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Media promotes stories that create societal outrage and the solution is always more legislation and initiatives, tougher laws, more law enforcement, more training, etc. None of these solutions make a meaningful difference in preventing sex offenses and really just appease our need to feel that we are protecting children and that our legislature is addressing the issue.
State laws regarding “consensual sex” (referred to generally as statutory rape laws) prohibit adult-child relationships but define childhood differently, depending upon the state.
The Minnesota Age of Consent is 16 years old. In the United States, the age of consent is the minimum age at which an individual is considered legally old enough to consent to participation in sexual activity. Individuals aged 15 or younger in Minnesota are not legally able to consent to sexual activity, and such activity may result in prosecution for statutory rape.
Minnesota statutory rape law is violated when a person has consensual sexual intercourse with an individual under age 16, although it is raised to 18 when the offender is an authority figure. If the younger party is 13-15, their partners must be no more then 2 years older, and children under 13 may only consent to those less than 36 months older.
Age of consent laws are tied into other statues such as those of rape and sexually assaulting and raping somebody is already a crime.
A very wise saying. Those who expect a new law to magically make all that nasty bad behavior disappear fool themselves. You can change said behavior by several means, but making laws is not one of them.
“There is no simple fix to the devastating problem of sex abuse. Instead of politically popular measures that make no difference we need to turn our attention and resources to ways of addressing the epidemic of sex abuse that, while perhaps not as politically popular, will actually work so that more potential victims can be spared.” Deborah Jacobs, Executive Director of the American Civil Liberties Union of New Jersey.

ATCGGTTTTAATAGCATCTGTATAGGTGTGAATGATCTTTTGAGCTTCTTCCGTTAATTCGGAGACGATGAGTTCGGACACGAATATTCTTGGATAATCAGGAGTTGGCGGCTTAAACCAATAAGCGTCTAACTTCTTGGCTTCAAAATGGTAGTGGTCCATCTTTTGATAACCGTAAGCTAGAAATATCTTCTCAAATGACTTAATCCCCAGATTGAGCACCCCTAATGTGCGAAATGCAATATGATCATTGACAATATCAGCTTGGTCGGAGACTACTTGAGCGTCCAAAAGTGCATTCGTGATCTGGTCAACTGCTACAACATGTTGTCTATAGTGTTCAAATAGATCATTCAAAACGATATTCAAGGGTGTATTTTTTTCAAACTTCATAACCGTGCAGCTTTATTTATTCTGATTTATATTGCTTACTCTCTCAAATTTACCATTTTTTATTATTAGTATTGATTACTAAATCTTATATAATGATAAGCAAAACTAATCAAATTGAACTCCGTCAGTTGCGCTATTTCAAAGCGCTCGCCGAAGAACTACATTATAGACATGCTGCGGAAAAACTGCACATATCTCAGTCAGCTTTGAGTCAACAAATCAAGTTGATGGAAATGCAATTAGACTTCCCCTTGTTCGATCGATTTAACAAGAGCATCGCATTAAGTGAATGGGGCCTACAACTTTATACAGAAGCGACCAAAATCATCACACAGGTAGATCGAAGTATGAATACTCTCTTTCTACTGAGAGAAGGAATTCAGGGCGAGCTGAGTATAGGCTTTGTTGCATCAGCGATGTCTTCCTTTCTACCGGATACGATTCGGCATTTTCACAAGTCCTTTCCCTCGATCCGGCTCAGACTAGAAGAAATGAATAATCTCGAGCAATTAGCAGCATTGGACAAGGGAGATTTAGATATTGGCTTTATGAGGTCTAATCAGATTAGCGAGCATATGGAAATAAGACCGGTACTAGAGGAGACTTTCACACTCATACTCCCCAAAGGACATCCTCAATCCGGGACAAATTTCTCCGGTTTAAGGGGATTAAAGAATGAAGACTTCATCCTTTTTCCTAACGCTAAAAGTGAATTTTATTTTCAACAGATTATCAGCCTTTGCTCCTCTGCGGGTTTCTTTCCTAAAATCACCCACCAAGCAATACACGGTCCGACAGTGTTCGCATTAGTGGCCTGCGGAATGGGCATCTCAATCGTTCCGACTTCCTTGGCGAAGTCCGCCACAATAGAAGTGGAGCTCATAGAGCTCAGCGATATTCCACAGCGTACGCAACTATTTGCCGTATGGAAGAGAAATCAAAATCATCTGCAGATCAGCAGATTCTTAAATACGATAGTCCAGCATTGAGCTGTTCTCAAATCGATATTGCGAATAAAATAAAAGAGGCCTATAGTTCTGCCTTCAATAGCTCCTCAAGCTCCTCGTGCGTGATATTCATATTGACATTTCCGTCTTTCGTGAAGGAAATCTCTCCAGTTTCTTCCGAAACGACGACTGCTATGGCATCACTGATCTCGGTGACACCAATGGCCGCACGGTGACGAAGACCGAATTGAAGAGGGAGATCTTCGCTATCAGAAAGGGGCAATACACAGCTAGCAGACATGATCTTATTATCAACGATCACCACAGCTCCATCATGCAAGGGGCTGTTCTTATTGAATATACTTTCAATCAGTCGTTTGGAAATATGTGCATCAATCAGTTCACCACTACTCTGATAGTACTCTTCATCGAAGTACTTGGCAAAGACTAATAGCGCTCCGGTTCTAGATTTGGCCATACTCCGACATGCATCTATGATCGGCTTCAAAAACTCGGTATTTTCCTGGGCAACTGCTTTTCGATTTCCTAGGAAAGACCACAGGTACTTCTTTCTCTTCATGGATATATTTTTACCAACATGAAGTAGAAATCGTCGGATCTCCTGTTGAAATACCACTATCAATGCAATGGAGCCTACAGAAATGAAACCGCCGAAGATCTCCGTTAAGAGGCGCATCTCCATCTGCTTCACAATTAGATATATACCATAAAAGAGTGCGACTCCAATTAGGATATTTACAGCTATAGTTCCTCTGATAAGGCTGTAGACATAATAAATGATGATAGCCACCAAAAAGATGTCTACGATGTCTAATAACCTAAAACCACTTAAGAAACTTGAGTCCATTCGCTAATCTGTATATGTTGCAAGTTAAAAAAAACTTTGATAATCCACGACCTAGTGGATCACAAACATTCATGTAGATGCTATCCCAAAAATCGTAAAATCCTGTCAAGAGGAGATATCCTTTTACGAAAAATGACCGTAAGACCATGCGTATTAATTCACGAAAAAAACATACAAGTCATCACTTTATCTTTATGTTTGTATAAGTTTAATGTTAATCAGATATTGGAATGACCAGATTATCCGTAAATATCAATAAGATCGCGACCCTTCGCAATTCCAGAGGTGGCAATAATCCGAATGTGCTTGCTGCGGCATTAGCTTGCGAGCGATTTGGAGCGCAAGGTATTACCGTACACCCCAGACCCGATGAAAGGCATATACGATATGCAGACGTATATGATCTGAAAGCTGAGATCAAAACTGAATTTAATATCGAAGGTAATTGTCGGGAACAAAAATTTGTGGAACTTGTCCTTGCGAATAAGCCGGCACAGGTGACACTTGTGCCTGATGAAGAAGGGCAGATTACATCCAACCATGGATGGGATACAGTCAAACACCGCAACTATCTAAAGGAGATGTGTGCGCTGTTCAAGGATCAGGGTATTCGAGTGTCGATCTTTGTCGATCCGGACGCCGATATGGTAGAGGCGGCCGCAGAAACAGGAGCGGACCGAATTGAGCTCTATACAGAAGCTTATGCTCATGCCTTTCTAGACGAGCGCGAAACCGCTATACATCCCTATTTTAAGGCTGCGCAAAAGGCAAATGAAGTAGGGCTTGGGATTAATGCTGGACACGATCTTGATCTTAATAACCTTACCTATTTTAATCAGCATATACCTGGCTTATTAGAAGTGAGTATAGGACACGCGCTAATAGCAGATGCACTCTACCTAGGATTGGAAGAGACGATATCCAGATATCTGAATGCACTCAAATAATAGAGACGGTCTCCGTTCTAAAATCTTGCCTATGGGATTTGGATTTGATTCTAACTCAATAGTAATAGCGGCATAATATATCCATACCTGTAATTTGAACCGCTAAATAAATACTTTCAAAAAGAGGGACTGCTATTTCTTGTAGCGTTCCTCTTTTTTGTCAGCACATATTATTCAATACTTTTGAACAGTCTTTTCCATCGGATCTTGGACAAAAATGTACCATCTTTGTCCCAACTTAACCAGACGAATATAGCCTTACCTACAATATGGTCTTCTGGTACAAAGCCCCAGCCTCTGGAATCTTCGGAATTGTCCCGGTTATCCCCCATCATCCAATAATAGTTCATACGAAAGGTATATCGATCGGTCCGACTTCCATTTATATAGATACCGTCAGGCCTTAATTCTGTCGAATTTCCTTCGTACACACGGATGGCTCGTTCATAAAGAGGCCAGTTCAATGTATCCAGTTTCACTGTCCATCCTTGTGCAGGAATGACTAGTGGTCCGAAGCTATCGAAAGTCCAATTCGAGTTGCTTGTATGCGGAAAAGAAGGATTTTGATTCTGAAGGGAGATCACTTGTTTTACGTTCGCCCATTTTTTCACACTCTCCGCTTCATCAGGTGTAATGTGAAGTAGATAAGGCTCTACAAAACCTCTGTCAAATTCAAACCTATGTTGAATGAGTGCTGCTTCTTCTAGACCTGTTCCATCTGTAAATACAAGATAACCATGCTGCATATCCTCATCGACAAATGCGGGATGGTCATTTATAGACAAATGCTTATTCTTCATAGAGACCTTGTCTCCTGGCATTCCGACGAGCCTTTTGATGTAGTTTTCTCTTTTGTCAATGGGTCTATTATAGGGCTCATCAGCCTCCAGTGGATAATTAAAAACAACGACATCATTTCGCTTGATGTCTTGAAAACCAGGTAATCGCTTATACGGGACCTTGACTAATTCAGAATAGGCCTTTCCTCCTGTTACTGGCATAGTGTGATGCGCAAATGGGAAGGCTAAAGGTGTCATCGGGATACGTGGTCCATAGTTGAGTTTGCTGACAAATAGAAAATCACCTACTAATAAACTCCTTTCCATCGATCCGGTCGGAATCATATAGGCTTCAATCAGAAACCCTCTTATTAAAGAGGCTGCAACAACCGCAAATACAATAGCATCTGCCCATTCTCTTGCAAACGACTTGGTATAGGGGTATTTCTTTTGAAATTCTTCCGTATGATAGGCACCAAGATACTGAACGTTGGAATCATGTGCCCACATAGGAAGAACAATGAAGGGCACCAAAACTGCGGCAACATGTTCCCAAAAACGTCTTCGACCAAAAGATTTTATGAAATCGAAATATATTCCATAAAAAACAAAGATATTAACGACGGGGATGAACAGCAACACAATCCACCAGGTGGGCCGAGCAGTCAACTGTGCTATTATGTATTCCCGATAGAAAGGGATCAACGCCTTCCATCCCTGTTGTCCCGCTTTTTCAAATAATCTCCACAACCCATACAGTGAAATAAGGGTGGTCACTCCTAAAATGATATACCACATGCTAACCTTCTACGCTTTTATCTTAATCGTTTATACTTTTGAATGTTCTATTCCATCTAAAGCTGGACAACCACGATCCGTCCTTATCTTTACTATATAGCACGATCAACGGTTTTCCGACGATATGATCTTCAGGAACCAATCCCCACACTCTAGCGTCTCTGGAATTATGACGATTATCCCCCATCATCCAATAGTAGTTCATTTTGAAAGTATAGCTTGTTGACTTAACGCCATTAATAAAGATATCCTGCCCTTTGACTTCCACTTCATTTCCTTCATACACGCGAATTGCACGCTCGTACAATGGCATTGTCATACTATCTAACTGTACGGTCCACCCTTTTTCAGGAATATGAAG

A former defense attorney jailed for weeks on the subsequently dropped charge that he set his girlfriend on fire — resulting in international news coverage, including a Taiwanese cartoon casting him as a maniac — has filed a federal lawsuit against the law enforcement agencies involved.
The suit, filed in federal court in St. Paul last week on behalf of David J. Gherity, 62, and his then-girlfriend Joan Isabella, accuses Burnsville police and Dakota County Attorney’s Office of violating Gherity’s constitutional rights.
It also names two investigators who worked for the department during the 2014 case, along with chief Eric Gieseke and the Hennepin County Medical Center, where Isabella received treatment after the fire.
The suit alleges unlawful arrest and confinement and violation of the “protected liberty interest in his (Gherity’s) good name.” It further alleges the agencies hid evidence, manipulated witness statements and kept Gherity in jail knowing he was innocent.
Joseph E. Flynn, an attorney representing the city of Burnsville, responded, “We find the claims to be completely unfounded, and we will be addressing the specific claims with the actual facts in court.”
Flynn added that Gherity’s arrest was based on “compelling statements of the victim, forensic evaluation and interviews of numerous witnesses. The investigation was thorough, complete and timely, and we had probable cause to proceed with the arrest.”
The Dakota County attorney’s office declined comment.
In February 2014, firefighters were called to the Burnsville condominium where Gherity and Isabella lived, and found Isabella sitting at a table with burns on her head and face, neck and legs.
Gherity, 62, was charged in April 2014 in Dakota County District Court with first-degree assault and two counts of first-degree arson. He was arrested and held in jail from April 2 until May 30 of that year, according to the suit; charges against him were dropped on June 13.